Pat Myers

Patricia Myers

Patricia Myers is a counselor, an associate professor of counselor education, and doctoral student.

  • Loneliness

    Dec 09, 2009
    I like to scan news sites on my lunch hour to see how the world is doing. One headline that caught my eye this week dealt with loneliness being contagious. This article cited a new study recently published in the Journal of Personality and Social Psychology. This ten year longitudinal study, which included 5000 people, found those of us who are lonely tend to pass this quality on to friends and family members as we move farther and farther to the edges of social life. The process is not quite like giving a cold to someone else but it is very similar. As the journey occurs from the center of social life to the lonely fringe, we shed relationships like too many warm clothes. By the time we arrive at our destination, we are alone or nearly so and those we’ve been in contact with experience their own journey into the solitary wasteland.
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  • Sticks and Stones

    Nov 30, 2009
    Remember the childhood retort that ‘sticks and stones can break my bones but words will never hurt me’? If only this could be true! I can remember saying this on the playground to a now unknown tormentor only to turn away with tears streaming down my face. I’ve heard too many stories from too many people with similar stories. I’ve listened to many a client’s heartache over the harsh and painful words spoken by someone they loved. Words that they’ve taken deeply to heart. Words spoken twenty, thirty or more years ago that became the foundation of their identity. Words spoken with deliberation and cruelty or words spoken out of thoughtlessness or carelessness have the same painful impact.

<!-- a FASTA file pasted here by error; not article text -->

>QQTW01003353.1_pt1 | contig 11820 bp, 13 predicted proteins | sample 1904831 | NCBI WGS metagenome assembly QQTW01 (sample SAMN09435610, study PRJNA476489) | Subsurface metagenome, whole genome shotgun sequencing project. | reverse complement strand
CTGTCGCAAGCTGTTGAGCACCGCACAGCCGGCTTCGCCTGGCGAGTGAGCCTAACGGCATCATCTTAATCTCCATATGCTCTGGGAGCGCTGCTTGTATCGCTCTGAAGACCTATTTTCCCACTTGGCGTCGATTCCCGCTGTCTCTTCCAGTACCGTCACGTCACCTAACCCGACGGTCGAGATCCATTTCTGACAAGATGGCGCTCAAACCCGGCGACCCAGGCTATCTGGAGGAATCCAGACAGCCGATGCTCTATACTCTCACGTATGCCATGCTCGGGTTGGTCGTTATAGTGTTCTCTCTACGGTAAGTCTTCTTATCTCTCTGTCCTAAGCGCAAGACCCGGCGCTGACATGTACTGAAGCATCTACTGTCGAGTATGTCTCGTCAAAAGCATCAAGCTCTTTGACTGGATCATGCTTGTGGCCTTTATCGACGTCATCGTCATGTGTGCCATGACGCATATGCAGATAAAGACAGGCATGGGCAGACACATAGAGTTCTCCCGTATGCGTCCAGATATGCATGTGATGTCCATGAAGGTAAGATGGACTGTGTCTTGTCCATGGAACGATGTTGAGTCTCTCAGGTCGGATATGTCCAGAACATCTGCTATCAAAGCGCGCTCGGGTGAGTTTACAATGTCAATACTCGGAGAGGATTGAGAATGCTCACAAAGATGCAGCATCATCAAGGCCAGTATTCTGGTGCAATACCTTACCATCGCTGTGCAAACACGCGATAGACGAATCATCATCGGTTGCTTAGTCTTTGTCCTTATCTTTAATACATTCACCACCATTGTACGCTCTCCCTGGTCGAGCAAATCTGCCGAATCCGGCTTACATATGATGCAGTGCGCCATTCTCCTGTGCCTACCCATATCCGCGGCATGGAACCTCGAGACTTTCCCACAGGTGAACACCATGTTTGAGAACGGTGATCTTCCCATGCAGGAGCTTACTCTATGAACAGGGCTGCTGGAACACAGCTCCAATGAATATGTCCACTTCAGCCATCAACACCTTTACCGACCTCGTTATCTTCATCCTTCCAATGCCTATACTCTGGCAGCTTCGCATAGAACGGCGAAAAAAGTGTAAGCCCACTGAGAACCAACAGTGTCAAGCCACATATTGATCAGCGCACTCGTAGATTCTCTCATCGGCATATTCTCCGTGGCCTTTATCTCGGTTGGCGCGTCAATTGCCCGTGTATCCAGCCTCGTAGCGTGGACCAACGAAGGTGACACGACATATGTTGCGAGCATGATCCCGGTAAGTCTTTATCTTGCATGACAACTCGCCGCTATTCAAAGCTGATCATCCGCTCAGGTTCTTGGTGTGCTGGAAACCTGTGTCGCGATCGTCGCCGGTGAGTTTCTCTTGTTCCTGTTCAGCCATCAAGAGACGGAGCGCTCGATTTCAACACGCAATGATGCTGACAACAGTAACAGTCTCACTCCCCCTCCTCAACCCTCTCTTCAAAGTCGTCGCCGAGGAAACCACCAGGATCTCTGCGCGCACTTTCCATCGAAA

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  • Beneficence

    Nov 18, 2009
    As I review textbooks on ethical, legal, and professional issues within the counseling profession I see almost identical lists of virtues and ethics that are the foundations of the profession. These lists all include the moral principles of justice, fidelity, and veracity. As counselors, we all know that a primary objective is nonmaleficence: to do no harm. The counterpoint to this principle of doing no harm is the principle of beneficence. Beneficence means to do good (a word with many meanings), and to promote well-being and health. Theodore Remley and Barbara Herlihy state “It could be argued that the obligation of ordinary citizens in our society ends with doing no harm to others, whereas professionals have a higher obligation to provide a service that benefits society. Thus, counselors actively do good or are helpful and work to promote the mental health and wellness of their clients”.
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  • Fort Hood Aftermath

    Nov 10, 2009
    It is the day after the horrific shootings at Fort Hood. Once again we find ourselves frightened by the violent events that seem to make no sense and for which we have no context to find meaning. The news stations and websites are filled with details, endless speculations, and ongoing analysis. As I scanned these headlines I saw an article on one of the heroes of this tragedy, a female police officer who is credited with stopping the assault while she herself was seriously wounded. Sgt. Kimberly Munley risks her life daily as a police officer. An article on MSNBC states that Sgt. Munley’s Twitter account shows the following quote: “I live a good life. ... a hard one, but I go to sleep peacefully @ night knowing that I may have made a difference in someone's life." That single statement resonates with me although I cannot say that I have ever had the opportunity or the courage to save any lives.
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  • For Lucy

    Nov 06, 2009
    My husband and I recently made the heartbreaking decision to euthanize our eleven year old beloved dog Lucy. As we have grieved her loss the counselor part of me has been trying to make some sense of both the process of grief as well as psychological importance of the loss of a pet. I know all the research about how pets enhance our well-being. At this moment of loss the scales seem horribly tipped in favor of never experiencing this pain again.
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